Online Program

Using online surveillance to characterize media health event reporting in Nepal for global disease recognition from a One Health perspective

Tuesday, November 3, 2015 : 12:50 p.m. - 1:10 p.m.

Jessica Schwind, PhD MPH CPH, Department of Biostatistics and Epidemiology, Augusta University, Augusta, GA
Stephanie Norman, DVM, MS, PhD, Marine-Med, Bothell, WA
Dibesh Karmacharya, Center for Molecular Dynamics-Nepal, Kathmandu, Nepal
David Wolking, MSc, One Health Institute, University of California, Davis, Davis, CA
Sumiko Mekaru, DVM, PhD, MPVM, MLIS, Department of Emergency Medicine/Informatics Program, Boston Children's Hospital, Boston, MA
John S. Brownstein, PhD, Department of Pediatrics, Harvard Medical School, Director, Computational Epidemiology Group, Children’s Hospital Boston, Children's Hospital Boston, Boston, MA
Traditional media sources, as well as the internet, are crucial in the global communication of health information. Media can play a significant role in shaping public opinion, knowledge and understanding of emerging health threats, in addition to current endemic diseases in the region. As technological growth continues to occur, especially in developing countries, local sources of information play an increasingly important role on the global digital disease detection stage. To understand this role, the study objective was to characterize the media environment in Nepal for health event reporting from a One Health perspective using a global online disease surveillance and mapping tool. Utilizing HealthMap, health event reports in Nepal were gathered from October 2013 through December 2014. Event variables such as location, media source type, disease or risk factor of interest, and affected species were extracted from the database tool. Health event characteristics were assessed in order to construct a comprehensive picture of the Nepali online mass media environment. Findings showed 181 health events were reported during the evaluation phase from a variety of sources including national newspapers, Google News and ProMED Mail.  The majority (n=155; 86%) of health events reported involved direct human health concerns, but animal health events were also captured (n=26; 14%). Further research is needed to examine the potential impact of increased communication between journalists and human, animal, and ecosystem health professionals. Through the expansion of health event coverage, traditional media in developing countries can play a key role in national risk communication efforts.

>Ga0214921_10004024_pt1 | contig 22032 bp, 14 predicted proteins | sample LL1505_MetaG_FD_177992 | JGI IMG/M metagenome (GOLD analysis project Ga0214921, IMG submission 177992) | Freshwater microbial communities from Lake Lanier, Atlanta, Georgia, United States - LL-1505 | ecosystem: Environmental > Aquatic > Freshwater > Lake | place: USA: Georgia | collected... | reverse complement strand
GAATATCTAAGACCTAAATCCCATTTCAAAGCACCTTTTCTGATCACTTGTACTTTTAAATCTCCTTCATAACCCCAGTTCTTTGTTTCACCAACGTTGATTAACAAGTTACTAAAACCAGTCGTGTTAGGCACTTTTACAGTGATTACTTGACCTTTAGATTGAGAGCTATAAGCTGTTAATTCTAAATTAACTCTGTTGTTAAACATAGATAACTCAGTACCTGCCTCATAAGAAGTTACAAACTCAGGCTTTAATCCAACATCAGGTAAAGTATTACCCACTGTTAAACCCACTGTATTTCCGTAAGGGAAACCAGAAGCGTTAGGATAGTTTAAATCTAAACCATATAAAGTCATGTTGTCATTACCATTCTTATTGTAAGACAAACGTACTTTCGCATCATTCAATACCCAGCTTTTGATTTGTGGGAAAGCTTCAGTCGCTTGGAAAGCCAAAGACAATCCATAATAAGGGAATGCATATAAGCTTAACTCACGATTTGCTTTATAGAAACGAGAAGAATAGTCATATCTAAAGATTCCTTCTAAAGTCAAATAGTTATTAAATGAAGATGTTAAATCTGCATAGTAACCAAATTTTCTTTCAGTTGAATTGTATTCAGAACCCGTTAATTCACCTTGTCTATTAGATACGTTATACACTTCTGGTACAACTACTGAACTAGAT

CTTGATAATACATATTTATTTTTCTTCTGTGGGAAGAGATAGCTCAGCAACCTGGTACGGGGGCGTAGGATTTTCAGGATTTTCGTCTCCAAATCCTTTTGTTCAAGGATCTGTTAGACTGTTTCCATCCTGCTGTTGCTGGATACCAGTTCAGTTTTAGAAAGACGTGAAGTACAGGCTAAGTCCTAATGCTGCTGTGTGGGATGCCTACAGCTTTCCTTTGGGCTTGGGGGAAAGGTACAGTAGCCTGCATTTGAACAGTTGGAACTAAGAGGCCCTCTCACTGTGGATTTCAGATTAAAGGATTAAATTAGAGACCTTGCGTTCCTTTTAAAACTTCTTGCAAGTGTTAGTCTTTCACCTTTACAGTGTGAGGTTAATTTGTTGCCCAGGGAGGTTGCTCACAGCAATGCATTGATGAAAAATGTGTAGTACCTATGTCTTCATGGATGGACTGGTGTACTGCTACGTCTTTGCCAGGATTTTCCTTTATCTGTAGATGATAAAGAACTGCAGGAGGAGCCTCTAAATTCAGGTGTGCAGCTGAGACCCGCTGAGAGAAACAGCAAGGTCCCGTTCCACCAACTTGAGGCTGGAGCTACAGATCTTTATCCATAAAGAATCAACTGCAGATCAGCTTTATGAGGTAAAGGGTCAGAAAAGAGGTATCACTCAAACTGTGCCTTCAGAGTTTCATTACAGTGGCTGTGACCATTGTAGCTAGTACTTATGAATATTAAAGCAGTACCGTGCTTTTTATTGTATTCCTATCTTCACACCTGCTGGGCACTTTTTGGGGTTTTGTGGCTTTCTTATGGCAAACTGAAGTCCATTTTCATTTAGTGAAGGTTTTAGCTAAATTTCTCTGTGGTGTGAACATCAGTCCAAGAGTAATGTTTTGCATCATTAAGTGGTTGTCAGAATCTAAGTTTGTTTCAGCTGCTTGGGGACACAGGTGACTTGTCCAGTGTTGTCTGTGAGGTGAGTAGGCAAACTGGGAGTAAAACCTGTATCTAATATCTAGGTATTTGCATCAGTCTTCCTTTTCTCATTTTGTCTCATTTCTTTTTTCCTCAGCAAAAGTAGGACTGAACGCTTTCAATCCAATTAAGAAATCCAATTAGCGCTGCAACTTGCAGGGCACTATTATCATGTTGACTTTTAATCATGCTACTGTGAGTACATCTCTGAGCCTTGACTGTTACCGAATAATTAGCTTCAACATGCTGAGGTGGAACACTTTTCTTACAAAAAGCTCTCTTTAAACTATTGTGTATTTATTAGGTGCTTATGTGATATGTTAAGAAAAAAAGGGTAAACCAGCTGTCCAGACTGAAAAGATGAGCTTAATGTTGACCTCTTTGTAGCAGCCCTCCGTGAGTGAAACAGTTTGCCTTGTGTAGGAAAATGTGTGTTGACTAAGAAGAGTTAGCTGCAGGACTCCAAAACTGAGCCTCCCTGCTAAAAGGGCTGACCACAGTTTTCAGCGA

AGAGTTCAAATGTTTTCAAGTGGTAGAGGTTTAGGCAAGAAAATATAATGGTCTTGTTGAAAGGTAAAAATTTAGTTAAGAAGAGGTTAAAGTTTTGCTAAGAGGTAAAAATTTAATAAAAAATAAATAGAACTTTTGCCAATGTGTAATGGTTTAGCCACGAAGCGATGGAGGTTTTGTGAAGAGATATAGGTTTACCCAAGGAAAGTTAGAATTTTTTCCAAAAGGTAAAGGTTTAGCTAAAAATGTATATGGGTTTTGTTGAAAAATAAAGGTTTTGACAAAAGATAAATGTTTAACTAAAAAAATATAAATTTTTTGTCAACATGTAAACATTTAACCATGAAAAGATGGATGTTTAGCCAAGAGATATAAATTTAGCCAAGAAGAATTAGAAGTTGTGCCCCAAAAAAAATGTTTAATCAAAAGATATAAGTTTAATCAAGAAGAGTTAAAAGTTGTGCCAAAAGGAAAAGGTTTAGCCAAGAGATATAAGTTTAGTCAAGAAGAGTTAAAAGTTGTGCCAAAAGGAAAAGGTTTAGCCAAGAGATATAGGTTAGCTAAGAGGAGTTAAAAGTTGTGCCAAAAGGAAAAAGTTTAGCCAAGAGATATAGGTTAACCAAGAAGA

Learning Areas:

Communication and informatics
Planning of health education strategies, interventions, and programs
Protection of the public in relation to communicable diseases including prevention or control

Learning Objectives:
Discuss the role of media in risk communication of public, animal and ecosystem health events

Keyword(s): Veterinary Public Health, International Health

Presenting author's disclosure statement:

Qualified on the content I am responsible for because: I am an Assistant Professor of Epidemiology at Georgia Regents University. I specialize in the field of emerging infectious diseases and One Health.
Any relevant financial relationships? No

I agree to comply with the American Public Health Association Conflict of Interest and Commercial Support Guidelines, and to disclose to the participants any off-label or experimental uses of a commercial product or service discussed in my presentation.